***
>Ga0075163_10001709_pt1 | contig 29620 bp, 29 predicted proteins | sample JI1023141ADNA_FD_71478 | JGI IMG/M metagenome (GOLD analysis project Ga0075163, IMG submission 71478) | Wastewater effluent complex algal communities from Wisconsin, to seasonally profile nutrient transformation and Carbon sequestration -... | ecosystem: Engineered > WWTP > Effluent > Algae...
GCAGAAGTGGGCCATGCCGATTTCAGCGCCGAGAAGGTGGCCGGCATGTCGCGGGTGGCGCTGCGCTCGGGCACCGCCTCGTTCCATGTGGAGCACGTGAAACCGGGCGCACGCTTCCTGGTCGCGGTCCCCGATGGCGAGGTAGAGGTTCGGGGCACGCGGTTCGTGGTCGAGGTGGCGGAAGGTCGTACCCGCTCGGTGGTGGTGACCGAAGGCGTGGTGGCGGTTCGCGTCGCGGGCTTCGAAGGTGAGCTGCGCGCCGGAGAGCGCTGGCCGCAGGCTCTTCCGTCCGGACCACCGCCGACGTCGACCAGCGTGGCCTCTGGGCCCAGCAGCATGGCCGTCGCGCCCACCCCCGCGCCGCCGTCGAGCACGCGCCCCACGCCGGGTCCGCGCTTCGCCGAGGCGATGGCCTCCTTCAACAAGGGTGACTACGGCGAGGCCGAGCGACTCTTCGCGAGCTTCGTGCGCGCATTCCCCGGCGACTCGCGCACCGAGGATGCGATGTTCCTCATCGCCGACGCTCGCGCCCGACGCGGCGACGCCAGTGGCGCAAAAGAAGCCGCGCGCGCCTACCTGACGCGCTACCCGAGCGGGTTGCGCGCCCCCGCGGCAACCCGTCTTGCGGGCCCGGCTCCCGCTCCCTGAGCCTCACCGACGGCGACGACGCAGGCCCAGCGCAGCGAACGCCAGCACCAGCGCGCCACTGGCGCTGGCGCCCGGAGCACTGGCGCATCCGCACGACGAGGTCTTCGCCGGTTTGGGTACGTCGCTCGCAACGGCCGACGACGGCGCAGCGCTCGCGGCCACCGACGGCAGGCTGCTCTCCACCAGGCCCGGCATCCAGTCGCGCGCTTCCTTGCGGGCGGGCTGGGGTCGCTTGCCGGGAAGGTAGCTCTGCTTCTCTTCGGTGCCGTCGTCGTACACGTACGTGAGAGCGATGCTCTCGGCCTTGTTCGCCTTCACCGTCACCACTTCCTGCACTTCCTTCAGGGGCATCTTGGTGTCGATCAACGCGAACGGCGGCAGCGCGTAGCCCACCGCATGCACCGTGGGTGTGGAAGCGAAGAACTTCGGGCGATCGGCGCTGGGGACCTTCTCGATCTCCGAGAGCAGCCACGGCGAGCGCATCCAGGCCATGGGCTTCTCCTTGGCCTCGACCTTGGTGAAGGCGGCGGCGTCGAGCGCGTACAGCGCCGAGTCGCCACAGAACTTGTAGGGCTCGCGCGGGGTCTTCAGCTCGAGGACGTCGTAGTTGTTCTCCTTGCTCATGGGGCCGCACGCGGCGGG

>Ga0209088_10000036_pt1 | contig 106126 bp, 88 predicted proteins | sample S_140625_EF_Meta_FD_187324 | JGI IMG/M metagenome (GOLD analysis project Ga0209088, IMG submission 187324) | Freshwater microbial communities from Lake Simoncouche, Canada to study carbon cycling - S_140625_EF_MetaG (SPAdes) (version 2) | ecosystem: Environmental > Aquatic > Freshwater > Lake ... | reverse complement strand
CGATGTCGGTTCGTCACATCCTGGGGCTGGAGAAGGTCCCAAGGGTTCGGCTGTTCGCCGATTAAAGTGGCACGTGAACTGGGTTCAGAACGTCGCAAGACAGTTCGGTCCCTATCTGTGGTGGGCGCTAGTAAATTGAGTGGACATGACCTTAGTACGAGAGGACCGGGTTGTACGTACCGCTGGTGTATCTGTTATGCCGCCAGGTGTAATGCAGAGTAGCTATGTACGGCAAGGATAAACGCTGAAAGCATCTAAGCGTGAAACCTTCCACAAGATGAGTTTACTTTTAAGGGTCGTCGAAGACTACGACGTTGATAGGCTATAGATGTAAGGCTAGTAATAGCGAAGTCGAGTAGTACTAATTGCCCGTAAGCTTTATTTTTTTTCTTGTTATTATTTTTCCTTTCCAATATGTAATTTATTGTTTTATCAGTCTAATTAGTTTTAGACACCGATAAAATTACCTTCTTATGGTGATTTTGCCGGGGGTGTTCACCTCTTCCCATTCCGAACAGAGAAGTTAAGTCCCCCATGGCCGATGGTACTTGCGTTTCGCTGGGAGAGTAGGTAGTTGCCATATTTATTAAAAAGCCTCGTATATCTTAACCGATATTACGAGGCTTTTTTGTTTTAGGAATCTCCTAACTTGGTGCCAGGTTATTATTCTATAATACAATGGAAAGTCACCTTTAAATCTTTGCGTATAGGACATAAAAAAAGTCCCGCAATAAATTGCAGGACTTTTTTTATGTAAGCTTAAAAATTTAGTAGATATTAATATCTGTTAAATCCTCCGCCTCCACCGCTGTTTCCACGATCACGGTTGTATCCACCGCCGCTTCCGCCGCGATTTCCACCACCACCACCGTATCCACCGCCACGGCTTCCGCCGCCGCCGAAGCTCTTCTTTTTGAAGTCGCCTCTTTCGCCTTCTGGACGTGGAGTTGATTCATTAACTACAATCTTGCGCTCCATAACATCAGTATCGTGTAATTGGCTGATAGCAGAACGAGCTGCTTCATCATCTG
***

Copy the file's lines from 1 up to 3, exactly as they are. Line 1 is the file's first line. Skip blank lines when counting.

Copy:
>Ga0075163_10001709_pt1 | contig 29620 bp, 29 predicted proteins | sample JI1023141ADNA_FD_71478 | JGI IMG/M metagenome (GOLD analysis project Ga0075163, IMG submission 71478) | Wastewater effluent complex algal communities from Wisconsin, to seasonally profile nutrient transformation and Carbon sequestration -... | ecosystem: Engineered > WWTP > Effluent > Algae...
GCAGAAGTGGGCCATGCCGATTTCAGCGCCGAGAAGGTGGCCGGCATGTCGCGGGTGGCGCTGCGCTCGGGCACCGCCTCGTTCCATGTGGAGCACGTGAAACCGGGCGCACGCTTCCTGGTCGCGGTCCCCGATGGCGAGGTAGAGGTTCGGGGCACGCGGTTCGTGGTCGAGGTGGCGGAAGGTCGTACCCGCTCGGTGGTGGTGACCGAAGGCGTGGTGGCGGTTCGCGTCGCGGGCTTCGAAGGTGAGCTGCGCGCCGGAGAGCGCTGGCCGCAGGCTCTTCCGTCCGGACCACCGCCGACGTCGACCAGCGTGGCCTCTGGGCCCAGCAGCATGGCCGTCGCGCCCACCCCCGCGCCGCCGTCGAGCACGCGCCCCACGCCGGGTCCGCGCTTCGCCGAGGCGATGGCCTCCTTCAACAAGGGTGACTACGGCGAGGCCGAGCGACTCTTCGCGAGCTTCGTGCGCGCATTCCCCGGCGACTCGCGCACCGAGGATGCGATGTTCCTCATCGCCGACGCTCGCGCCCGACGCGGCGACGCCAGTGGCGCAAAAGAAGCCGCGCGCGCCTACCTGACGCGCTACCCGAGCGGGTTGCGCGCCCCCGCGGCAACCCGTCTTGCGGGCCCGGCTCCCGCTCCCTGAGCCTCACCGACGGCGACGACGCAGGCCCAGCGCAGCGAACGCCAGCACCAGCGCGCCACTGGCGCTGGCGCCCGGAGCACTGGCGCATCCGCACGACGAGGTCTTCGCCGGTTTGGGTACGTCGCTCGCAACGGCCGACGACGGCGCAGCGCTCGCGGCCACCGACGGCAGGCTGCTCTCCACCAGGCCCGGCATCCAGTCGCGCGCTTCCTTGCGGGCGGGCTGGGGTCGCTTGCCGGGAAGGTAGCTCTGCTTCTCTTCGGTGCCGTCGTCGTACACGTACGTGAGAGCGATGCTCTCGGCCTTGTTCGCCTTCACCGTCACCACTTCCTGCACTTCCTTCAGGGGCATCTTGGTGTCGATCAACGCGAACGGCGGCAGCGCGTAGCCCACCGCATGCACCGTGGGTGTGGAAGCGAAGAACTTCGGGCGATCGGCGCTGGGGACCTTCTCGATCTCCGAGAGCAGCCACGGCGAGCGCATCCAGGCCATGGGCTTCTCCTTGGCCTCGACCTTGGTGAAGGCGGCGGCGTCGAGCGCGTACAGCGCCGAGTCGCCACAGAACTTGTAGGGCTCGCGCGGGGTCTTCAGCTCGAGGACGTCGTAGTTGTTCTCCTTGCTCATGGGGCCGCACGCGGCGGG

>Ga0209088_10000036_pt1 | contig 106126 bp, 88 predicted proteins | sample S_140625_EF_Meta_FD_187324 | JGI IMG/M metagenome (GOLD analysis project Ga0209088, IMG submission 187324) | Freshwater microbial communities from Lake Simoncouche, Canada to study carbon cycling - S_140625_EF_MetaG (SPAdes) (version 2) | ecosystem: Environmental > Aquatic > Freshwater > Lake ... | reverse complement strand